Talking mice, daring princesses, and timeless stories. Walt Disney created a legacy, and left his mark on pop culture world wide. His earliest animated pieces are some of my personal favorites, from Oswald to Sleeping Beauty. His early Alice shorts are fascinating to watch, as he combined live action with animation, a feat that hadn’t been done before.
In 1934, Walt Disney got a crazy idea. He was going to make a full lenght animated movie–the first ever. It would cultivate into 1937’s Snow White and the Seven Dwarfs. The movie had its premier in Hollywood on December 21st, 1937, and premiered everywhere else the following February. Disney poured his heart and soul into this film, and had genuine concerns that audiences wouldn’t connect to the film. Naysayers, including his wife Lilian, were skeptical. Surely no adult would sit through and enjoy an animated movie based on a fairy tale. At the end of the Hollywood premier the audience gave the film a standing ovation, proving to Disney that there was a place in the world for animated features. The studio made over $8 million on Snow White. Snow White was also the subject of a heavy marketing campaign from Disney. To this day Snow White is the second most merchandised character next to Mickey Mouse in the Disney family. Aside from all of that though, Disney had indeed proved that animated films could do well at the box office, and started working on his other projects immediately after.
He had hoped to replicate the success of Snow White with their next animated film, Pinocchio. Pinocchio was by all means a critical success, but wasn’t exactly popular when it premiered, nor was it a financial success. A large part of this was due to Disney being cut off in the European market as they were in the middle of the second World War. Some parent’s also thought the movie was too dark and scary for some kids. After all, children in the movie are turned into donkeys, there’s a giant asshole of a whale, and all of the villains continue on with their lives as if all of their wrong doing is ok. The movie did however win two Academy Awards; One for best score, and one for best original song. Many historians view Pinocchio as Disney’s greatest achievement and fans today certainly appreciate and enjoy Pinocchio. But while Pinocchio was being created, Walt himself was distracted by another ambitious project: Fantasia.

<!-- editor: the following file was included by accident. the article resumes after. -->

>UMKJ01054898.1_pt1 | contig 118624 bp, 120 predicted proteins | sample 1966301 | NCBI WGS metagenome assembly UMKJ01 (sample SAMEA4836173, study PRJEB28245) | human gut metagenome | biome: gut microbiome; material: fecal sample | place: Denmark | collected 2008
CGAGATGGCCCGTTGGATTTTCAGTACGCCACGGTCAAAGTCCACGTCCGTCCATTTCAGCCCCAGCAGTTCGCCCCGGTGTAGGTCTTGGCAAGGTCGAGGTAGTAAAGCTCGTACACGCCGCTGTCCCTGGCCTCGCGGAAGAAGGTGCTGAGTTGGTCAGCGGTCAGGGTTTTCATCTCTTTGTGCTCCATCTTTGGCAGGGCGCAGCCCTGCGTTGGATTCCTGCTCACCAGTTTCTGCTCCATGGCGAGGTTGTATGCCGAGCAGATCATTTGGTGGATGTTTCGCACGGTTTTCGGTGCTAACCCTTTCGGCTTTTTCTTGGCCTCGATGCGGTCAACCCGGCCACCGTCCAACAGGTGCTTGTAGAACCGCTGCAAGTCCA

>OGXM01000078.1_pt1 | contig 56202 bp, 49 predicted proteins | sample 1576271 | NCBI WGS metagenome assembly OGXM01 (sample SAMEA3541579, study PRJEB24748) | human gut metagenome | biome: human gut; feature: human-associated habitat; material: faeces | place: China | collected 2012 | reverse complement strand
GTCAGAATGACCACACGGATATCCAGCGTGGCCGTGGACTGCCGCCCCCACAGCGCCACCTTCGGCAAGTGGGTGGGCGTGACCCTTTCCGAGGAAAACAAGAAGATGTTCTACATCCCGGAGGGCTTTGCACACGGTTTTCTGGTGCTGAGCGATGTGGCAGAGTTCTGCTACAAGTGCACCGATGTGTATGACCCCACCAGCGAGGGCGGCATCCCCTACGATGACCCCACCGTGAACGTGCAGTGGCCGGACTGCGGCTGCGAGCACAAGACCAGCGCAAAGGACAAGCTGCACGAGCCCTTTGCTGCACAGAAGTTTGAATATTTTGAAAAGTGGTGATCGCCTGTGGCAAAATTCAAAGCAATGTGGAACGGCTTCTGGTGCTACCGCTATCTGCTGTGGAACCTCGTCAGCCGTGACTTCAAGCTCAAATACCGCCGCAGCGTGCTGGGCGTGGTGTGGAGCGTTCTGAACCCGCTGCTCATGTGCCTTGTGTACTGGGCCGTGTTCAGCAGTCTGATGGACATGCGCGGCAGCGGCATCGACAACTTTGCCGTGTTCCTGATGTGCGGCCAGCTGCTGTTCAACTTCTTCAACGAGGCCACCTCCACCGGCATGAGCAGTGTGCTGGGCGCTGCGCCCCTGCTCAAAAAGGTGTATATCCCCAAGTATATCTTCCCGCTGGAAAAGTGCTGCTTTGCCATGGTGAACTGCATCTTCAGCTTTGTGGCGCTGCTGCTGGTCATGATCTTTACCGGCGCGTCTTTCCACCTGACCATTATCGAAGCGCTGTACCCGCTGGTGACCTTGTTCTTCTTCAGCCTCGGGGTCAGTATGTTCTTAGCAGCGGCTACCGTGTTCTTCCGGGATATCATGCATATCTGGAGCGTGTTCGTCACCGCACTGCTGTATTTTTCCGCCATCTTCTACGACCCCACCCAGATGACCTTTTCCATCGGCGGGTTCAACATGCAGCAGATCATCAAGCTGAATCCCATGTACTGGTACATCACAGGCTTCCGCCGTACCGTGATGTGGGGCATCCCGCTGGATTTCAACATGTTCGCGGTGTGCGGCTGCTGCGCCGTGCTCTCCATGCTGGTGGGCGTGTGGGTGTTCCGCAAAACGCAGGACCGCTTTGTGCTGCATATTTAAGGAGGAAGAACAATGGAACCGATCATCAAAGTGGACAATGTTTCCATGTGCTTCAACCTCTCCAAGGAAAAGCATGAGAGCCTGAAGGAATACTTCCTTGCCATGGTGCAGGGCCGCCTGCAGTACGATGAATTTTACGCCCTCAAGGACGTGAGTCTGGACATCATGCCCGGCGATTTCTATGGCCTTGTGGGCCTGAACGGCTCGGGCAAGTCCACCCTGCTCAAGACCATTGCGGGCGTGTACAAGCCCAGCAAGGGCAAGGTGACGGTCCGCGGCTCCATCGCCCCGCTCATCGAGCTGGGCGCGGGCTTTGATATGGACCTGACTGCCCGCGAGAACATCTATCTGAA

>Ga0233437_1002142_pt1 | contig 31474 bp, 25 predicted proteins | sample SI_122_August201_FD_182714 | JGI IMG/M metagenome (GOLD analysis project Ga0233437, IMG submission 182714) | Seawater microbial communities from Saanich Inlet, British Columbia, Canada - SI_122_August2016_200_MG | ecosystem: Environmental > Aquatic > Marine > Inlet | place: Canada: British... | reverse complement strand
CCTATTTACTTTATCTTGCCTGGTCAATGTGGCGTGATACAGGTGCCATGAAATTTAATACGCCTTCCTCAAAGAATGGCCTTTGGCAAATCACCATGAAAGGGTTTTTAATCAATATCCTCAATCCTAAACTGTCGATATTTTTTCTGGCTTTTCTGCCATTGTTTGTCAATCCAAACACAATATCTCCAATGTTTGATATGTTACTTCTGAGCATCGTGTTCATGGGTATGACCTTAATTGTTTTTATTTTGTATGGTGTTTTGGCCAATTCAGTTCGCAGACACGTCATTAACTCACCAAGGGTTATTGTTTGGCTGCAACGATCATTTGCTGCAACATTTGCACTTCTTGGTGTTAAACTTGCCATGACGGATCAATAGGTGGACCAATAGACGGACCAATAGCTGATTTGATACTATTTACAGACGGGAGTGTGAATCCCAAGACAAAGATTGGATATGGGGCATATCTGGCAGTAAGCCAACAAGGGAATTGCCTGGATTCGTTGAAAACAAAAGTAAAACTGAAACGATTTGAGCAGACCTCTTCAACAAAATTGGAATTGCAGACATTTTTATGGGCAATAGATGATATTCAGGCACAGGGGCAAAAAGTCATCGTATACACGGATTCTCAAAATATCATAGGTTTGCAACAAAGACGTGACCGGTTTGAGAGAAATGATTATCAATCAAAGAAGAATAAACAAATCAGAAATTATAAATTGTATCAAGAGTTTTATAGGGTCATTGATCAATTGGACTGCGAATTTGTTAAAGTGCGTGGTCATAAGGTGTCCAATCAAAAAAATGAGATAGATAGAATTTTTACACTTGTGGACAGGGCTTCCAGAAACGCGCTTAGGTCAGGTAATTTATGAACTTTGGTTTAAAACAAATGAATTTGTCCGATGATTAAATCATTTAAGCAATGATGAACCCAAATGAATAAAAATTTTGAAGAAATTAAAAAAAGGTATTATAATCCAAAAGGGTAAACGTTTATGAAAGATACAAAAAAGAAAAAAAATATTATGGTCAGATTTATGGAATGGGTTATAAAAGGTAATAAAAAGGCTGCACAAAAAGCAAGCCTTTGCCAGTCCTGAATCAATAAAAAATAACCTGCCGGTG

Fantastia is by all means a beautiful film. Critics loved the movie, but audiences were initially cold to it. Financially it was also a disaster, since it was released during WW2, and therefor the international market didn’t receive the movie. Of course now it’s thought of as a masterpiece, even gaining a 96% Fresh Rating on Rotten Tomatoes. Fantasia was a technical work of art too. It was the first and only movie with Fantasound (3 channel stereo) as it fully engulf the audience in the music. Artists were given creative freedom, as Disney allowed them to color the sequences as they saw fit. Disney had even wanted to have scents disperse through the film at certain points but dropped the idea later on. This idea however was not dormant-the idea is now used in all of the Disney Parks. The movie would be released several more times since its initial release, but any version of Fantasia released after 1969 has a few scenes deleted. “Pastoral Symphony” had originally featured crude stereotypes of black centaurs shining the hooves of the white centaurs.
Pinnochio and Fantasia both tanked at the box office. Looking to recoup some of that money, Disney went to work on Dumbo. The film was being made in the midst of the Disney Animators Strike, which meant the movie was done on the cheap. It was also scaled back and simple in comparison to the first three movies–plus it’s only 64 minutes long. Thankfully for Disney, audiences loved Dumbo. It’s simple, uplifting story was needed during WW2. Dumbo had come through for the company, grossing $1.3 million during it’s initial release. Originally Disney had thought to make Dumbo a short cartoon, but thankfully he decided the only way to do justice to the source material was via a full length film. The movie also won an Academy Award in 1941 for best score, a trend the Disney Studios would keep up with for decades to come.